"The Climate Thing"

Right now, we have both hell and high water


This newsletter is named Hill Heat because its primary beat is Congressional action on climate. So let’s check: how is that going?

The House of Representatives is planning to start work next week; officially, the Senate is working right now. With Covid, a snowstorm, and a funeral for a climate-science denier, however, not much has happened. Of course, many if not most of the Senate’s members (average age 65.3) don’t want to accomplish anything,1 certainly not in the vein of voting reform, climate action, or giving parents money for childcare. Because, as Hill Heat friend Joe Manchin warns, they’ll spend that money on drugs. Rather than what parents should be doing, which is helping their children make money selling drugs.

On Tuesday, there was talk. Now that much of the Build Back Better plan has been stripped away, there’s still hope that the not-inconsiderable clean-energy (broadly defined) tax credits and incentive packages remaining will get through at some point. The League of Conservation Voters organized a “yes we can, someday” conference call:

  • “We’re going to get this done come hell or high water. And right now, we have both hell and high water.… We’ll get this done as soon as we have the votes, and if that’s tomorrow morning, that’s when we’ll do it. If it’s Feb. 7, that’s when we’ll do it.” — Sen. Brian Schatz (D-Hawaii)

  • “We are in a code red moment for climate. This is our moment to deliver. We cannot let it pass us by.” Rep. Kathy Castor (D-Fla.)

  • “We’re facing having to go through this again and again across the country. And it is ridiculous that we still are willing to avoid what is a scientific truth… and turn away and subject cities and towns and communities all across this country to the same agony the Marshall Fire has caused over these holidays.” — Sen. John Hickenlooper (D-Colo.)

As readers may remember from yesterday’s post, what Hickenlooper is now calling “ridiculous” pretty much defines his fracking-fueled career.

Joe Manchin would like us to know he is still holding the football for Charlie Brown to kick: “I think that the climate thing is one that we probably can come to agreement much easier than anything else.” All he wants, he says, is for the rest of the Democrats to drop the child tax credit and some further hostages to be named later.

Meanwhile, Majority Whip Dick Durbin (D-Ill.) reminded reporters that Build Back Better is on the back burner: “We’re focused on voting rights, as we should be. And I think the White House is joining us in that effort. And clearly we’ll return to ‘Build Back Better’ as soon as that is done."

I can’t fault Durbin and Schumer for working on voting reform right now; as this date of January 6 is a good reminder, our democracy is more than a bit fragile. Of course, what matters is whether this new scheduling pays off. (Indivisible has been working hard on winning this fight.)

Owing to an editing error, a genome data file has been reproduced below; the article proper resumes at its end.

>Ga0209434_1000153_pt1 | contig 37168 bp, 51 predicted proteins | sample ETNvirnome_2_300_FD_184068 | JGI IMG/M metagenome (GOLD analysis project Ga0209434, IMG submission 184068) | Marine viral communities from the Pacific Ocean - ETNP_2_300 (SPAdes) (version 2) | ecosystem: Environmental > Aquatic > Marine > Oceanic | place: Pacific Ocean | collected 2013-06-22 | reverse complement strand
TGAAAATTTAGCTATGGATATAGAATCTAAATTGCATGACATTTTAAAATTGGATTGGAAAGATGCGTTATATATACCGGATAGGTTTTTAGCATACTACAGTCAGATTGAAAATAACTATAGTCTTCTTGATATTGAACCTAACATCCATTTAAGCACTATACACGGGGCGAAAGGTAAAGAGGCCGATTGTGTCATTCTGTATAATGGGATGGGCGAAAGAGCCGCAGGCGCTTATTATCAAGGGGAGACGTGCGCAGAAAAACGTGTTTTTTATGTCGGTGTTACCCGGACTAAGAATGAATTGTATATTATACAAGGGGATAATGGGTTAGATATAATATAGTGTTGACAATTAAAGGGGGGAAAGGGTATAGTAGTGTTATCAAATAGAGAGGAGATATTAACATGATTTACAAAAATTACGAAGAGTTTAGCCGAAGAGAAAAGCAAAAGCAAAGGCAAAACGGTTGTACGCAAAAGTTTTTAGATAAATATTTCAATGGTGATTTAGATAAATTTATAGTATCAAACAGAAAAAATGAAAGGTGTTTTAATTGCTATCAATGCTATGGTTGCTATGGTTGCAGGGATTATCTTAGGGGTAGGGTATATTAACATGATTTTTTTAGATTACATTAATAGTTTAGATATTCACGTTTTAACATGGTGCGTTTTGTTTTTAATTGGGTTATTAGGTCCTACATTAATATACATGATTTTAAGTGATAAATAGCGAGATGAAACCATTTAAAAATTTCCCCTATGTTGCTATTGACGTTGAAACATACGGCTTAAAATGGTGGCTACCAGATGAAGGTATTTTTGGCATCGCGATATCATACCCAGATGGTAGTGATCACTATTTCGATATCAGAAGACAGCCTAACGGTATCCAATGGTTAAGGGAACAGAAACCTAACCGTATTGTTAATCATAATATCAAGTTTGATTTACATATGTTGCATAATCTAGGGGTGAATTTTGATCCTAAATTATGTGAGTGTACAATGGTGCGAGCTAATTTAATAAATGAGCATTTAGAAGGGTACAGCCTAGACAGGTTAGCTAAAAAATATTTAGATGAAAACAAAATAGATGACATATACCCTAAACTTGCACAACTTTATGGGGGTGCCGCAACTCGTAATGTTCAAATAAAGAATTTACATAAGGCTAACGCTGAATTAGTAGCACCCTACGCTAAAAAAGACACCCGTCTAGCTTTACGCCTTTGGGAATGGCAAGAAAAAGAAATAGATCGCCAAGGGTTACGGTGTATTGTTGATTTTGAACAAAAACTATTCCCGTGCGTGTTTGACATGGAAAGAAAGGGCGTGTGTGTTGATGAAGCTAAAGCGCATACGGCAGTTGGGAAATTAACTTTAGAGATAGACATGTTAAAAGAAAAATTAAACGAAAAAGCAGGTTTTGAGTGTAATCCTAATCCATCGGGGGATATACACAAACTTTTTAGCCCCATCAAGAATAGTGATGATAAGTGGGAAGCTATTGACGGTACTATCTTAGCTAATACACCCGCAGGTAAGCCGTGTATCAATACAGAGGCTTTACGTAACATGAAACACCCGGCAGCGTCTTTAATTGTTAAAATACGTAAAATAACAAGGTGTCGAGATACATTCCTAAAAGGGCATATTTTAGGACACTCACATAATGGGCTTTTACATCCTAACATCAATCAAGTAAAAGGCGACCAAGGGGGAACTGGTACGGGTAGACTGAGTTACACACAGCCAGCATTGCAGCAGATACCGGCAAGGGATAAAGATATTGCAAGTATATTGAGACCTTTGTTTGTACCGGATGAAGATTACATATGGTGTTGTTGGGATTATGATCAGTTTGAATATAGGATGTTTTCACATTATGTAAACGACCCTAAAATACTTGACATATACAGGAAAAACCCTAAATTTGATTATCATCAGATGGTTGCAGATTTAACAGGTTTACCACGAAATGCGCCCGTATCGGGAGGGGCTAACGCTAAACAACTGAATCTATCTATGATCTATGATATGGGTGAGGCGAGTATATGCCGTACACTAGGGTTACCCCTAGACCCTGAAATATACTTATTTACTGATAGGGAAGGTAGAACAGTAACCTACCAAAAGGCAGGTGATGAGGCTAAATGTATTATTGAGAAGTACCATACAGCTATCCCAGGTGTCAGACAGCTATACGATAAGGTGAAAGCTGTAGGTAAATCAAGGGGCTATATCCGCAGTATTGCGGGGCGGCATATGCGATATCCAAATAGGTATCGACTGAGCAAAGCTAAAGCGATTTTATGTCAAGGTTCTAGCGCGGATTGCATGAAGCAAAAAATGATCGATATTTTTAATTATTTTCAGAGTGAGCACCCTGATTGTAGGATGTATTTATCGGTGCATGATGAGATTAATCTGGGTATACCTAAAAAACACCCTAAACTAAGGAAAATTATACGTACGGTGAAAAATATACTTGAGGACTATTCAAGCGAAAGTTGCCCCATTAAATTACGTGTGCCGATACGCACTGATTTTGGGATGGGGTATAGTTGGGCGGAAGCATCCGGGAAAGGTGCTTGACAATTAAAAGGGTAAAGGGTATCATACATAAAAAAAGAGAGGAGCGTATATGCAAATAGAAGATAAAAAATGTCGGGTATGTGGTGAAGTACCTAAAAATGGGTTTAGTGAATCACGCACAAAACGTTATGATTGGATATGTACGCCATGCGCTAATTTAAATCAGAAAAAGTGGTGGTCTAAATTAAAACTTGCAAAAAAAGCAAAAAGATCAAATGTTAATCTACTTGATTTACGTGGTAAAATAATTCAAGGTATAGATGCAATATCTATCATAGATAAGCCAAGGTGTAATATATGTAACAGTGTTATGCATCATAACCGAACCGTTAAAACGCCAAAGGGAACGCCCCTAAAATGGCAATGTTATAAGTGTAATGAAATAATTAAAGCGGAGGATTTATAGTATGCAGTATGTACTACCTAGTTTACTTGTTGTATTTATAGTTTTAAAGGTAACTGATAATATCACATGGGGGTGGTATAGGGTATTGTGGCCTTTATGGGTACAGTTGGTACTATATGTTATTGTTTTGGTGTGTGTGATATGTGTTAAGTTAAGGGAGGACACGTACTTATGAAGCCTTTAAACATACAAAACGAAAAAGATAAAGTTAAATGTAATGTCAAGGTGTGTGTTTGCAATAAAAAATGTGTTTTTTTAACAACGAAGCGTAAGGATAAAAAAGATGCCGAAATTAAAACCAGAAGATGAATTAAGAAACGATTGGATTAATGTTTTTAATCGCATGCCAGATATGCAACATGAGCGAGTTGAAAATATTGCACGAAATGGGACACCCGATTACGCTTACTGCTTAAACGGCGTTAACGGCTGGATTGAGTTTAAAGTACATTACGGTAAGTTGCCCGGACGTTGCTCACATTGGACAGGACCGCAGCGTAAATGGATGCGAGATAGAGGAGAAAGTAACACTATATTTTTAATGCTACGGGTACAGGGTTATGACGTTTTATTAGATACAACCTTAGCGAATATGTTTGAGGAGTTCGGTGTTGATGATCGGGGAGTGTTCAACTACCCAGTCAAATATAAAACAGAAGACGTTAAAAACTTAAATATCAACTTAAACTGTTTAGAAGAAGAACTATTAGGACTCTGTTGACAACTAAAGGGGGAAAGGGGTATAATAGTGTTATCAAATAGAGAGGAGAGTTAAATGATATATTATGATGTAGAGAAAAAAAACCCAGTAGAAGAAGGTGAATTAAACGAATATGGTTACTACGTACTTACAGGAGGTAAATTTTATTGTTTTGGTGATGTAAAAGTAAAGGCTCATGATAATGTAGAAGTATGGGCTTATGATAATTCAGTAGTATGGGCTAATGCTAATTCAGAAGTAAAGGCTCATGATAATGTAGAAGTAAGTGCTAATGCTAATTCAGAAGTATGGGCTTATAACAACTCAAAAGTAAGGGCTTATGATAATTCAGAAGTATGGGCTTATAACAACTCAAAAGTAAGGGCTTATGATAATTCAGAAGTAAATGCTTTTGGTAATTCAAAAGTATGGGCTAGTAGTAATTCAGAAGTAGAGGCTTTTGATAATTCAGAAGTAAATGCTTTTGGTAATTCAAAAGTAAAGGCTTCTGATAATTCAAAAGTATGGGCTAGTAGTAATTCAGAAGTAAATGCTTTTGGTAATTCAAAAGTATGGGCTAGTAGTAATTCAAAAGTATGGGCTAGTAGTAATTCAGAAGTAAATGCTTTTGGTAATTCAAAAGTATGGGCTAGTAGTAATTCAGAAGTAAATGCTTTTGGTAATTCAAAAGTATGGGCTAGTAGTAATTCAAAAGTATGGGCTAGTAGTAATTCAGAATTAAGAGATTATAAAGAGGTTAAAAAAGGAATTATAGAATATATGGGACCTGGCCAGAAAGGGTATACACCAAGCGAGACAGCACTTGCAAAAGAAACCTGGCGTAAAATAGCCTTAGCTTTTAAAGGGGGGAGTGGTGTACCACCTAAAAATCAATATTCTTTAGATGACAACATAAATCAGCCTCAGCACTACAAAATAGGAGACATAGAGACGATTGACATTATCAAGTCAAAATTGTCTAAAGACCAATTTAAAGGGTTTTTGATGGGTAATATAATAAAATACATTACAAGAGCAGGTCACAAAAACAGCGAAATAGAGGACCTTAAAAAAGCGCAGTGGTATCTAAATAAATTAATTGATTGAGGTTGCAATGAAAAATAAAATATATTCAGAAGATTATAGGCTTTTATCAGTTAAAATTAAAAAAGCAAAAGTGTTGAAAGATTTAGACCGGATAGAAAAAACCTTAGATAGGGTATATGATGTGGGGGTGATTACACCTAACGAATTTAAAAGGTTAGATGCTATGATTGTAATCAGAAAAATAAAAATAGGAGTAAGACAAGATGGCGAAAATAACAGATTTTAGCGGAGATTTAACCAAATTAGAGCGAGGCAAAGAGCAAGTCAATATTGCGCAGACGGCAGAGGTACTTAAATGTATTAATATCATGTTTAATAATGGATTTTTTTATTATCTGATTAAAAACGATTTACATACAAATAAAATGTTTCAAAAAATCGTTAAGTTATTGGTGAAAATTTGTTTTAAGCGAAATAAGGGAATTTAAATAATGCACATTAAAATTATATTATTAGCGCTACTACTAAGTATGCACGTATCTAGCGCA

A home burns Dec. 30 in Louisville, Colo. Credit: Marc Piscotty/Getty Images

Major kudos to the Washington Post’s Sarah Kaplan, who managed what so few journalists seem capable of these days: actually explaining who is to blame for the climate crisis.

In the country that has generated more greenhouse gases than any other nation in history, global warming is expanding its reach and exacting an escalating toll. Steadily rising temperatures heighten the risk of wildfires, turbocharge rain storms, exacerbate flooding and intensify drought. Yet planet-warming pollution, primarily from burning fossil fuels, surged to near-record highs last year.

The piece, written with data journalist Andrew Ba Tran, is a harrowing overview of the fast-rising catastrophe in our nation and around the world, caused by the unchecked burning of oil, gas, and coal.

A great read from Dorothy Slater: President Biden has the power to transform our nation’s largest public utility, the Tennessee Valley Authority, from a GOP-coal backwater to a climate powerhouse.

JOB NEWS: Virginia’s new governor, climate-denier vulture-capitalist Glenn Youngkin, has brought on Andrew Wheeler, the coal lobbyist who served as one of Trump’s EPA administrators, as his Secretary of Natural and Historic Resources. On the other side of the coin, Naomi Klein and Candis Callison are hiring for a research manager to help launch the new University of British Columbia Centre for Climate Justice. New York Renews is seeking a communications director. And the amazing Jacqui Patterson is hiring a full team to help launch the Chisholm Legacy Project for Climate Justice.

Under the Obama administration, the Department of Energy poured more than a billion dollars into carbon capture and storage (CCS), money allocated by Congress under the 2009 stimulus bill. . . . Not a single coal-plant CCS project that DOE invested in is still operating today. Only one of the eight projects it funded was ever completed, and that one was shut down last year. 

If you’ve been sitting on the fence about becoming a paid subscriber to Hill Heat, now’s a great time to jump off. @climatebrad

1. I am being unfair here: much of the Senate is working on the 2024 coup.

Subscribe to Hill Heat

Climate science, policy, politics, and action

Join the conversation

or to participate.